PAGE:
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Slowly releasing chemicals from the derailed train in Ohio could prevent an explosion


In Ohio, officials have been working to avert a catastrophe at the site of a train derailment and prevent more harm from coming from the wreckage. The train crashed Friday night in East Palestine, a town about 75 miles south of Cleveland near the Ohio-Pennsylvania state line.

Reporter Julie Grant, with The Allegheny Front, is following the story. Hi, Julie.

JULIE GRANT: Hi there.

SUMMERS: So Ohio Governor Mike DeWine traveled this afternoon to East Palestine, where he met with local authorities and officials from the Environmental Protection Agency. What more can you tell us?

GRANT: Well, as you said, this derailment happened late Friday. There's been lots of talk about what to do with these cars. Some of them are filled with chemicals. This afternoon, authorities began what they called a controlled release, slowly allowing the chemicals to escape. They were afraid of the train cars exploding on their own, so with this release, it was all about gaining control to avert a potential catastrophe. Scott Deutsch of Norfolk Southern Railroad (ph) explained the process. They cut a hole in the cars so the material could leak into a trench, where they placed flares.

SCOTT DEUTSCH: This allows us to control that operation and not have the car react and do it itself.

GRANT: It was important to do this because five of the cars contained vinyl chloride, a chemical that was considered unstable, and the explosion could have sent shrapnel and toxics into the air in a one- or two-mile radius of this area of Ohio and neighboring Pennsylvania.

SUMMERS: And early on, authorities had warned people to evacuate. Did people seem to listen to that warning?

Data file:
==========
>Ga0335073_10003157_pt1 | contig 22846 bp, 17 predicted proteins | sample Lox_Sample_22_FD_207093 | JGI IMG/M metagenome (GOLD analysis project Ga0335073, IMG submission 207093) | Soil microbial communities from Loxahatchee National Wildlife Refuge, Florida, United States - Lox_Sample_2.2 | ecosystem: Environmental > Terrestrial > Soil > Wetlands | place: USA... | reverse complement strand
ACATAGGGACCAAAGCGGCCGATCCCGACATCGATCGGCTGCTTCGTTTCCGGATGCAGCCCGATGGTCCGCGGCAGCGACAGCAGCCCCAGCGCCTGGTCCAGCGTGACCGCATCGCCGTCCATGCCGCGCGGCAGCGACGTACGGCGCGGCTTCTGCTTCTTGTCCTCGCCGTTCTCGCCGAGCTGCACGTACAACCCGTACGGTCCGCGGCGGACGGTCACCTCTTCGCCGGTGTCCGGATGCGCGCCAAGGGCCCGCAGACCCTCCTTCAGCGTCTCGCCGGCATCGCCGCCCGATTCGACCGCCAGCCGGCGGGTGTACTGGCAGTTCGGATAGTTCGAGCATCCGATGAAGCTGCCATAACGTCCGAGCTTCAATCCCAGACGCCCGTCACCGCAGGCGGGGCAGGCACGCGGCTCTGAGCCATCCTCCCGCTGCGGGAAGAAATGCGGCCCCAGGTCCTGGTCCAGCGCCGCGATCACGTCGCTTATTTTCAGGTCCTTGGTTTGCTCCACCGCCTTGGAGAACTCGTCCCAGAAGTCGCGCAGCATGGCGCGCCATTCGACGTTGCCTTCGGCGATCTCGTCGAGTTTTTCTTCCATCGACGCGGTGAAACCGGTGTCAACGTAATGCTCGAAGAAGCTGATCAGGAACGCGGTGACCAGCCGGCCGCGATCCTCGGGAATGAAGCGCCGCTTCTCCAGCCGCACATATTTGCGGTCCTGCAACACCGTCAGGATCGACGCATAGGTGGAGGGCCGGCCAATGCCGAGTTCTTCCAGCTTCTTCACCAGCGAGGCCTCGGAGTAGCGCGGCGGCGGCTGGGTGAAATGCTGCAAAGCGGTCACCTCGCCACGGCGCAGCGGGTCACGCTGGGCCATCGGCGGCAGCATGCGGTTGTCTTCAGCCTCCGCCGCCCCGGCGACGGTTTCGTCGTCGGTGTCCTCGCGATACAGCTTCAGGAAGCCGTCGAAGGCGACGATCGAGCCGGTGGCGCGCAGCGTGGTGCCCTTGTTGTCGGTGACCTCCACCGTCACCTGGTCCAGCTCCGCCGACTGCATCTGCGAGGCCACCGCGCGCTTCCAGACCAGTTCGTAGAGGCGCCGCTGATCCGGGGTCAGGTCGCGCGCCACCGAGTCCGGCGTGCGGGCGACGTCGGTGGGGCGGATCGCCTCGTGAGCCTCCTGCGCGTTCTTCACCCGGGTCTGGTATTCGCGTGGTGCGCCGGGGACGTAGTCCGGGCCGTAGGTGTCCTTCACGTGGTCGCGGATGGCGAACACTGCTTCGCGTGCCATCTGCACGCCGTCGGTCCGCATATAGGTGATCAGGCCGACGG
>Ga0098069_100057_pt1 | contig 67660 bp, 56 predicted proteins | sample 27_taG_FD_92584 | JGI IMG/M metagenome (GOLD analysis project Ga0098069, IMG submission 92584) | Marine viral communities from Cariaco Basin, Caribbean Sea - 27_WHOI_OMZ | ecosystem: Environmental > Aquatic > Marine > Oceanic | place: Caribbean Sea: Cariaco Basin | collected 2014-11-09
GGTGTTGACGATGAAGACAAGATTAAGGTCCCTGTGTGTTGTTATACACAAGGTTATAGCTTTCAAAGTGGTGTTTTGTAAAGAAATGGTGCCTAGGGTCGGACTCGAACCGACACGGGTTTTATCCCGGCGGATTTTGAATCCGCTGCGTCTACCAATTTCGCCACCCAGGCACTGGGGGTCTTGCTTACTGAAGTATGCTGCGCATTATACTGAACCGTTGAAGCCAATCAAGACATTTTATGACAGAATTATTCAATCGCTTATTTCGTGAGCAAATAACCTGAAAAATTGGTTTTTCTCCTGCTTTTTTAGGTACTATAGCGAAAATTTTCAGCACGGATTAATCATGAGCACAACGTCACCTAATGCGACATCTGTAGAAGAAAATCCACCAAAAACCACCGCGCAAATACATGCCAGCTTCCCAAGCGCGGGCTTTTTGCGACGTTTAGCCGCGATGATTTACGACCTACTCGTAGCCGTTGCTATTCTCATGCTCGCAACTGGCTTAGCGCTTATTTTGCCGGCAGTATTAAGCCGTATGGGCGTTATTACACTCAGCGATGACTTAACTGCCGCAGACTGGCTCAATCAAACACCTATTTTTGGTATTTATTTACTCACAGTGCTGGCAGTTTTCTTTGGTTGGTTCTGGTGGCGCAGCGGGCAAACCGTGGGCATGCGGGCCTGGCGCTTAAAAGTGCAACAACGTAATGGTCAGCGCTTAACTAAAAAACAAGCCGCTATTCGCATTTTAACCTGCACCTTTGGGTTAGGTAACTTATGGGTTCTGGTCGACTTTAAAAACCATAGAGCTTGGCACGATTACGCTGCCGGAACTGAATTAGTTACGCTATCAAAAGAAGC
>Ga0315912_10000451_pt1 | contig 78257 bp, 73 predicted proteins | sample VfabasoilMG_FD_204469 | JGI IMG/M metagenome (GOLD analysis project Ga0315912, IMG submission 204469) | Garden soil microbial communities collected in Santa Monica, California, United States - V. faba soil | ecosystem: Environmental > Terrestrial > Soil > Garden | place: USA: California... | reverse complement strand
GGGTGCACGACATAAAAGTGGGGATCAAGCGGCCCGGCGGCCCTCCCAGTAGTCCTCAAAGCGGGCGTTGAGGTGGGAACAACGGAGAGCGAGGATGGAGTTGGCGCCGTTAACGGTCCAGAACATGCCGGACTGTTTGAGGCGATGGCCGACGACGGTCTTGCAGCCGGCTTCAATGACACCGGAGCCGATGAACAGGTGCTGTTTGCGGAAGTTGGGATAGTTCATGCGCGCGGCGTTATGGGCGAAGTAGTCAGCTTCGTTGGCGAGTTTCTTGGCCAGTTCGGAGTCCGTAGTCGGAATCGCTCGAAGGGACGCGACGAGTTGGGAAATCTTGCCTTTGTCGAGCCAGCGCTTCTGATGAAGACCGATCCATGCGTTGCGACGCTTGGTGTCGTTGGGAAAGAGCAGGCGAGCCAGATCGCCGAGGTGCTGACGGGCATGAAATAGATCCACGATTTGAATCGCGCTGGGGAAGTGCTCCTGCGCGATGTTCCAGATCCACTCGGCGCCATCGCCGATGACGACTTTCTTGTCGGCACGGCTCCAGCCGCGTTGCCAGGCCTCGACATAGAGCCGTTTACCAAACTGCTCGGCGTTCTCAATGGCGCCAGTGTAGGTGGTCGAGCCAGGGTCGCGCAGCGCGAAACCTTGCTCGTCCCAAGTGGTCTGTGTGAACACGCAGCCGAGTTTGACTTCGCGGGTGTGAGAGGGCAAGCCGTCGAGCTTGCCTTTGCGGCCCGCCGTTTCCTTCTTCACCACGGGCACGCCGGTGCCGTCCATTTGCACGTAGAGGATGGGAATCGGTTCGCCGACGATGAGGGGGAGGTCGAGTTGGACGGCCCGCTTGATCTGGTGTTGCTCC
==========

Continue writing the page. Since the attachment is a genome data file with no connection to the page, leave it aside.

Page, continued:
GRANT: Yeah. There was a call early on, and many people did leave, but several hundred stayed. Authorities started going door to door, urging people to get out of the area. And during the press conference, Governor DeWine explained the harm that could come to people who stayed. He became quite emphatic about it.


MIKE DEWINE: Everyone in Pennsylvania and Ohio who's in this area, you know, you need to leave. You just need to leave. We're ordering you to leave. This is a matter of life and death.

GRANT: DeWine said people who didn't leave could be arrested, especially if they had children. But officials added they had conducted another canvass and more residents had left the area.

SUMMERS: You spoke to several people in the area over the weekend. What did they tell you?

GRANT: Well, some people were confused and afraid. I met Shawna Lewis (ph). She was with her 7-year-old at a community center looking for hotel information.

SHAWNA LEWIS: You know, my daughter was panicked. And it's just scary, you know? You don't know if the whole town's going to blow up. You just don't know.

SUMMERS: That sounds scary, indeed. I want to ask you, how dangerous are the chemicals that we're talking about that were being transported?

GRANT: The biggest concern is that chemical we mentioned earlier, vinyl chloride. It's used to make PVC plastic used in pipes, car parts, packaging materials, things like that. These applications aren't typically thought to harm people, but at room temperature, vinyl chloride is a gas, so you can breathe it in. It makes people dizzy sometimes, can cause headaches. It's also a known carcinogen.

SUMMERS: In the few seconds we have left, how often do trains travel through this area carrying hazardous materials?

GRANT: Well, freight trains are kind of a constant here. This train was traveling from Illinois to Pennsylvania. That's a state that's had a big increase in oil and gas drilling over the past decade, as well as new plastics manufacturing. And this means there's a lot of transport of hazardous substances.

SUMMERS: Julie Grant is a reporter with the Allegheny Front covering environmental issues in Pennsylvania and Ohio. Thank you, Julie.

GRANT: Thank you. Transcript provided by NPR, Copyright NPR.

Julie Grant | The Allegheny Front